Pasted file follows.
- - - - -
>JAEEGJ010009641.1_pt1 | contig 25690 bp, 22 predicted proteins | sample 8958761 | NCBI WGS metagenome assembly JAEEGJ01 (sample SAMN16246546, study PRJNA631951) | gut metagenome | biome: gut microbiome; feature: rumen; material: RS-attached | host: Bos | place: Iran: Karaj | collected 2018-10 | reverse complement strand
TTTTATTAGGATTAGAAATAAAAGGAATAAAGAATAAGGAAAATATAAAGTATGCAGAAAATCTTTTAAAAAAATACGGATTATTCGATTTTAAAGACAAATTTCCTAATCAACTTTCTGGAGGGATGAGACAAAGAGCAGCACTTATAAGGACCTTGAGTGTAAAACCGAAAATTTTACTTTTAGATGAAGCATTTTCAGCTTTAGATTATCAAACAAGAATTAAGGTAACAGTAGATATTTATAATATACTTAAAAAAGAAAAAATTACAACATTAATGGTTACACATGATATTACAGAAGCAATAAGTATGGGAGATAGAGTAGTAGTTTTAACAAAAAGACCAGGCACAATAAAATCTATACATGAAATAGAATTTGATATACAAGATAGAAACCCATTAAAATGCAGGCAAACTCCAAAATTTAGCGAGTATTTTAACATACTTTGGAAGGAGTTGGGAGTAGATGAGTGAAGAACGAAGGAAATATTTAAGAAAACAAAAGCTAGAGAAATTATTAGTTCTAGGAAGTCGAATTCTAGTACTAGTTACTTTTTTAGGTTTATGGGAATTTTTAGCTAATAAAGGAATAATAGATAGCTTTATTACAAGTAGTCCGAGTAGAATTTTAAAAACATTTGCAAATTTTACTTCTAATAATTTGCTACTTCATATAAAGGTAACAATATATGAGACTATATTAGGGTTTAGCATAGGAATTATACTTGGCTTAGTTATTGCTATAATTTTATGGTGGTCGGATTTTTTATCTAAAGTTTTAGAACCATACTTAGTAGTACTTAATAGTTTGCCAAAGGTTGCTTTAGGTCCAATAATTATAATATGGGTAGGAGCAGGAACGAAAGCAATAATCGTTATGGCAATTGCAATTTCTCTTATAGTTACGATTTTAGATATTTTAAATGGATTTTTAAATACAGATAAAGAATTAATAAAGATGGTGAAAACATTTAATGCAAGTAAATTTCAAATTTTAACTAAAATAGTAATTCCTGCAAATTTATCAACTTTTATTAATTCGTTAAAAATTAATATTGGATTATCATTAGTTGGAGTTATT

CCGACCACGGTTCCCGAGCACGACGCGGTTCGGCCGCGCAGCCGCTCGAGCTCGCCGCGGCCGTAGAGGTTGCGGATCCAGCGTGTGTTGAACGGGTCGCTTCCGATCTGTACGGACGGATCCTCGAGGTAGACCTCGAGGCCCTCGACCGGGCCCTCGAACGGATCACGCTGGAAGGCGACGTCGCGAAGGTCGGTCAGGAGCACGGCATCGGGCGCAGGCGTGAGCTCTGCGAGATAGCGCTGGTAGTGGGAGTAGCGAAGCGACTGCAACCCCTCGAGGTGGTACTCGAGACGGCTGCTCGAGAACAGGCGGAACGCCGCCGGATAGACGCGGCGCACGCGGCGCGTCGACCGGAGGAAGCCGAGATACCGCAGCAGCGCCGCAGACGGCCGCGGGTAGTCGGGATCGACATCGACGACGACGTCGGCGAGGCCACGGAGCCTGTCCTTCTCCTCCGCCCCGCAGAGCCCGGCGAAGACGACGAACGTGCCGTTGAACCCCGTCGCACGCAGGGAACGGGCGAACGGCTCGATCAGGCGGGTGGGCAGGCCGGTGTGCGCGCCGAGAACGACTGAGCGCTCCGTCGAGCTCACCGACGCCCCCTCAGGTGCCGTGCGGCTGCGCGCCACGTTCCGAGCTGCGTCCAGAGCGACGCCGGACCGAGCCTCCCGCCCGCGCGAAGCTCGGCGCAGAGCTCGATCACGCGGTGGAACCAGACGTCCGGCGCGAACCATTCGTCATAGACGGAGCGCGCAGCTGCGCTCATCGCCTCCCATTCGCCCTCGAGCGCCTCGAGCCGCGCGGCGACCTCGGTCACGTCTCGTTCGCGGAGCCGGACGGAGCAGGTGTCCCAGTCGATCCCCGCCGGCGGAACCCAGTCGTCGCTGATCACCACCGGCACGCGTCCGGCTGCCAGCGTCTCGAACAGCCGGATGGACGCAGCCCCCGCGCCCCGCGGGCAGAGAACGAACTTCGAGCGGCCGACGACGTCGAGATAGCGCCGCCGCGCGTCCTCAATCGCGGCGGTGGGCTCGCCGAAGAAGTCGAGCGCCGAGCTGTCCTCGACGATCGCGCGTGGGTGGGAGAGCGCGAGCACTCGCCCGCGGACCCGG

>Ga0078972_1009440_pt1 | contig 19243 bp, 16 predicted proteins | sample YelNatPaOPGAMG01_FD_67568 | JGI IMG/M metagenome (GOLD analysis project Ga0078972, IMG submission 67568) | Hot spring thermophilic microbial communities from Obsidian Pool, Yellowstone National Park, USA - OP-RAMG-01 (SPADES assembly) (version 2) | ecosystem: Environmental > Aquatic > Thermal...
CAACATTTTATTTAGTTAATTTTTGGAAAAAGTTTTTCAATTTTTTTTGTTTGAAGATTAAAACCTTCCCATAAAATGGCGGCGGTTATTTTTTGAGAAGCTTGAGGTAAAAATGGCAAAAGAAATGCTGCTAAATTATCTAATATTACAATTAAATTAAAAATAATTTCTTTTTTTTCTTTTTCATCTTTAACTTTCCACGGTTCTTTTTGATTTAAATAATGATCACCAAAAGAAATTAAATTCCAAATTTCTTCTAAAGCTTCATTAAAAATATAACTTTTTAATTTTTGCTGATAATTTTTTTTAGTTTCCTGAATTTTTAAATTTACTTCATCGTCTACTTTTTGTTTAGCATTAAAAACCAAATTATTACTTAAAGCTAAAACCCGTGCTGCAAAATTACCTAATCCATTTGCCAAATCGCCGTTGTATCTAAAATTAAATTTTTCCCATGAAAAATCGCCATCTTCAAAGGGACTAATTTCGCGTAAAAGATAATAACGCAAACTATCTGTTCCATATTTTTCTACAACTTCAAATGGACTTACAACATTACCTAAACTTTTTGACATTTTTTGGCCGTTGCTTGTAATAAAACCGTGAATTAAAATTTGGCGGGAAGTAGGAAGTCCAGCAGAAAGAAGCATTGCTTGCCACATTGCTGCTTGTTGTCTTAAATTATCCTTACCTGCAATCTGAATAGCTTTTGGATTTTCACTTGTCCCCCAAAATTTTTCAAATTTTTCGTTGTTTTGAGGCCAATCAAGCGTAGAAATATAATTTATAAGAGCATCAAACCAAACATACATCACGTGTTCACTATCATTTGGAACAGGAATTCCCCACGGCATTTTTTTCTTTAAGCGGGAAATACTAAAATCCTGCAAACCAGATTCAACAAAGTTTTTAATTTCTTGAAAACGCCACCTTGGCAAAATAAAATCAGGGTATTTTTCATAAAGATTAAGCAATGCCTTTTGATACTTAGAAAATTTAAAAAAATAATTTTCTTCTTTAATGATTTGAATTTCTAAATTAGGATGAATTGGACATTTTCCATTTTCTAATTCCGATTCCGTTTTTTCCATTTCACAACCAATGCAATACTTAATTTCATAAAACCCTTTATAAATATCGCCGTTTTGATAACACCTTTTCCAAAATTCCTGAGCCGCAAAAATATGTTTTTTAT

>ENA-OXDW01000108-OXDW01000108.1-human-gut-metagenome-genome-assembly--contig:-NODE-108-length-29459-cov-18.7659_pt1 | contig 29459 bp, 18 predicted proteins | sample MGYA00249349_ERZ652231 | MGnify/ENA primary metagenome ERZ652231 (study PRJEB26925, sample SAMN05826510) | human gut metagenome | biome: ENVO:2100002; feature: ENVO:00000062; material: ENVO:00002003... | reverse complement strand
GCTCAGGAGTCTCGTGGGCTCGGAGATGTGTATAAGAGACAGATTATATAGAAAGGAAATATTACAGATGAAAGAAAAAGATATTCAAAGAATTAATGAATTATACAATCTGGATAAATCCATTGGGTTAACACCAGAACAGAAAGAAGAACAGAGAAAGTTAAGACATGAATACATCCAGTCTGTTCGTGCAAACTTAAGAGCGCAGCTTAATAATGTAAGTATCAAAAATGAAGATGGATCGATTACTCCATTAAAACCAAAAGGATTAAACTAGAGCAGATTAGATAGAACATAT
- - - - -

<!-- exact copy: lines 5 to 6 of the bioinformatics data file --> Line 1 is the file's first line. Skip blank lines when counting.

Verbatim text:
CAACATTTTATTTAGTTAATTTTTGGAAAAAGTTTTTCAATTTTTTTTGTTTGAAGATTAAAACCTTCCCATAAAATGGCGGCGGTTATTTTTTGAGAAGCTTGAGGTAAAAATGGCAAAAGAAATGCTGCTAAATTATCTAATATTACAATTAAATTAAAAATAATTTCTTTTTTTTCTTTTTCATCTTTAACTTTCCACGGTTCTTTTTGATTTAAATAATGATCACCAAAAGAAATTAAATTCCAAATTTCTTCTAAAGCTTCATTAAAAATATAACTTTTTAATTTTTGCTGATAATTTTTTTTAGTTTCCTGAATTTTTAAATTTACTTCATCGTCTACTTTTTGTTTAGCATTAAAAACCAAATTATTACTTAAAGCTAAAACCCGTGCTGCAAAATTACCTAATCCATTTGCCAAATCGCCGTTGTATCTAAAATTAAATTTTTCCCATGAAAAATCGCCATCTTCAAAGGGACTAATTTCGCGTAAAAGATAATAACGCAAACTATCTGTTCCATATTTTTCTACAACTTCAAATGGACTTACAACATTACCTAAACTTTTTGACATTTTTTGGCCGTTGCTTGTAATAAAACCGTGAATTAAAATTTGGCGGGAAGTAGGAAGTCCAGCAGAAAGAAGCATTGCTTGCCACATTGCTGCTTGTTGTCTTAAATTATCCTTACCTGCAATCTGAATAGCTTTTGGATTTTCACTTGTCCCCCAAAATTTTTCAAATTTTTCGTTGTTTTGAGGCCAATCAAGCGTAGAAATATAATTTATAAGAGCATCAAACCAAACATACATCACGTGTTCACTATCATTTGGAACAGGAATTCCCCACGGCATTTTTTTCTTTAAGCGGGAAATACTAAAATCCTGCAAACCAGATTCAACAAAGTTTTTAATTTCTTGAAAACGCCACCTTGGCAAAATAAAATCAGGGTATTTTTCATAAAGATTAAGCAATGCCTTTTGATACTTAGAAAATTTAAAAAAATAATTTTCTTCTTTAATGATTTGAATTTCTAAATTAGGATGAATTGGACATTTTCCATTTTCTAATTCCGATTCCGTTTTTTCCATTTCACAACCAATGCAATACTTAATTTCATAAAACCCTTTATAAATATCGCCGTTTTGATAACACCTTTTCCAAAATTCCTGAGCCGCAAAAATATGTTTTTTAT

>ENA-OXDW01000108-OXDW01000108.1-human-gut-metagenome-genome-assembly--contig:-NODE-108-length-29459-cov-18.7659_pt1 | contig 29459 bp, 18 predicted proteins | sample MGYA00249349_ERZ652231 | MGnify/ENA primary metagenome ERZ652231 (study PRJEB26925, sample SAMN05826510) | human gut metagenome | biome: ENVO:2100002; feature: ENVO:00000062; material: ENVO:00002003... | reverse complement strand